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Music reviews for Dec. 12, 2013

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Gazette wire services
December 11, 2013

Various artists, “The Music of Nashville: Original Soundtrack Season 2, Volume 1”

Like the rare, maybe mythical man who only reads Playboy for the articles, some must surely claim to watch “Nashville” solely for the music.

That's no crime—those who aren't much for sudsy nighttime soaps would do well to check out the ABC show's songs on “The Music of Nashville: Original Soundtrack Season 2, Volume 1.” While the storylines strain credulity, these sonic underpinnings hold the show together—as should be the case with a series set and filmed in Music City.

The actors sing their own parts, and the leads, Hayden Panettiere and Connie Britton, do fine jobs at the mic. Yet the true revelations are found in the musical chops of others, such as Clare Bowen and Sam Palladio.

“The Music of Nashville” runs the gamut from the slick and sassy (“Can't Say No to You,” “Trouble Is”) to tender, deeper cuts (“Why Can't I Say Goodnight,” “This Town”). Still, less can be more: The acoustic, demo-like take of “Ball and Chain” sung by Palladio and Bowen on the show is preferable to the Stetson and rhinestone-laden version on the soundtrack by Britton and Will Chase.

Overall, this collection has many hooks worth a listen, and it could hook a few more viewers who typically might forgo froth on TV.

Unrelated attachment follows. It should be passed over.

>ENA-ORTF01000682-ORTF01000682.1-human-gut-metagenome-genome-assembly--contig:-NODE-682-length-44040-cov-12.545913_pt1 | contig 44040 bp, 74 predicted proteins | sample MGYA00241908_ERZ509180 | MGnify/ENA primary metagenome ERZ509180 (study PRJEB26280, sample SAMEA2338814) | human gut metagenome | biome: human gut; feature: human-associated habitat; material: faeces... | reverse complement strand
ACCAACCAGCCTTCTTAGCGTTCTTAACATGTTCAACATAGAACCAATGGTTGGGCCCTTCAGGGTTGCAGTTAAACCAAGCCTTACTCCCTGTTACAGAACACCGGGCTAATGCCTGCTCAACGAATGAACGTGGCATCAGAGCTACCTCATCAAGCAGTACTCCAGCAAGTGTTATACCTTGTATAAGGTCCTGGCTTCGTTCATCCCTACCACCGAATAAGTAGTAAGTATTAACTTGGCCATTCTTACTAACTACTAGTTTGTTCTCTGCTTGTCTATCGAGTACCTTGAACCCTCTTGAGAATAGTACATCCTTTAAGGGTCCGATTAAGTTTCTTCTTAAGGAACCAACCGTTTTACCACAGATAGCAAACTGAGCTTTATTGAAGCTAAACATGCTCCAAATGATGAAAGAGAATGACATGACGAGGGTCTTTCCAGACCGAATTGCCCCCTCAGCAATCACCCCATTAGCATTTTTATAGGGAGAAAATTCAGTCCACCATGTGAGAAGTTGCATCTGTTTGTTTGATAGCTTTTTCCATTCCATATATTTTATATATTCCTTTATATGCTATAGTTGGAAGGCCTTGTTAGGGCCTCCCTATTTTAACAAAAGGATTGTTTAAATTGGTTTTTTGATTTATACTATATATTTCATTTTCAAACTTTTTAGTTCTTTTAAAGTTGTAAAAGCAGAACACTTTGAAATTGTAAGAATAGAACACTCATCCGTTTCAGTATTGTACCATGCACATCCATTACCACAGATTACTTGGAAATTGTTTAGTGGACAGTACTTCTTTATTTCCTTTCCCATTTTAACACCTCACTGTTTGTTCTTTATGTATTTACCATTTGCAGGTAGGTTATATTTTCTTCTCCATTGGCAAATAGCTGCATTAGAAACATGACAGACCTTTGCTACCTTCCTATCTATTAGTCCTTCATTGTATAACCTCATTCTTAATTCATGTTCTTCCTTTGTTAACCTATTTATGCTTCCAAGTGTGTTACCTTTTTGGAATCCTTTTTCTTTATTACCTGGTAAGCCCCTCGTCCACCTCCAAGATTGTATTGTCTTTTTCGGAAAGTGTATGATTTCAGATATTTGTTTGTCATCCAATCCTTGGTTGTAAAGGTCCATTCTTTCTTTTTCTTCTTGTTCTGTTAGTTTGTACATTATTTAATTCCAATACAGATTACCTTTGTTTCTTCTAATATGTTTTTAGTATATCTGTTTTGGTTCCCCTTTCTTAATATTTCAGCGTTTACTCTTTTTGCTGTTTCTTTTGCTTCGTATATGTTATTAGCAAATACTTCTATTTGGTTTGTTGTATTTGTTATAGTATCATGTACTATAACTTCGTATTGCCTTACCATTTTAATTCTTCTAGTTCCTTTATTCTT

—Jeff Karoub, Associated Press

One Direction, “Midnight Memories”

On its third album, the globe's biggest boy band ramps up its ambition, and the results are impressive. For the most part.

The British cute-tet has added crunch to its usual laddies-in-unison anthems. “Best Song Ever” carries a hefty Who-sian bluster. The similarly cranked “Little Black Dress” might in fact be 1D's best song ever. The band carries its rock fantasies a little too far on the silly title track, a Def Leppard knockoff. But even the sugariest pop songs here, such as “Diana,” have more kick than they did in the past.

There's a disastrous experiment with Mumfordy folk, on songs such as “Story of My Life” and “Through the Dark.” That is one direction the boys definitely should not be taking.

—David Hiltbrand, The Philadelphia Inquirer

Parmalee, “Feels Like Carolina”

Parmalee's debut album, “Feels Like Carolina,” is so good that the band is perched on the edge of an overnight success story. Hey, it's only taken the quartet a decade or so of touring to get there.

Thanks to the well-crafted, pop-leaning smash “Carolina,” interest in the group—and its combination of likable, Luke Bryan, lighthearted country and arena rock—is running high. Matt Thomas' distinctive vocals have that tender-but-tough quality that works in a variety of settings, from the catchy country of “Close Your Eyes” to the laid-back, summer-soaked sweetness of “Day Drinkin'” and even out to the Southern-fried Def Leppard-like anthem “I'll Bring the Music.”

—Glenn Gamboa, Newsday



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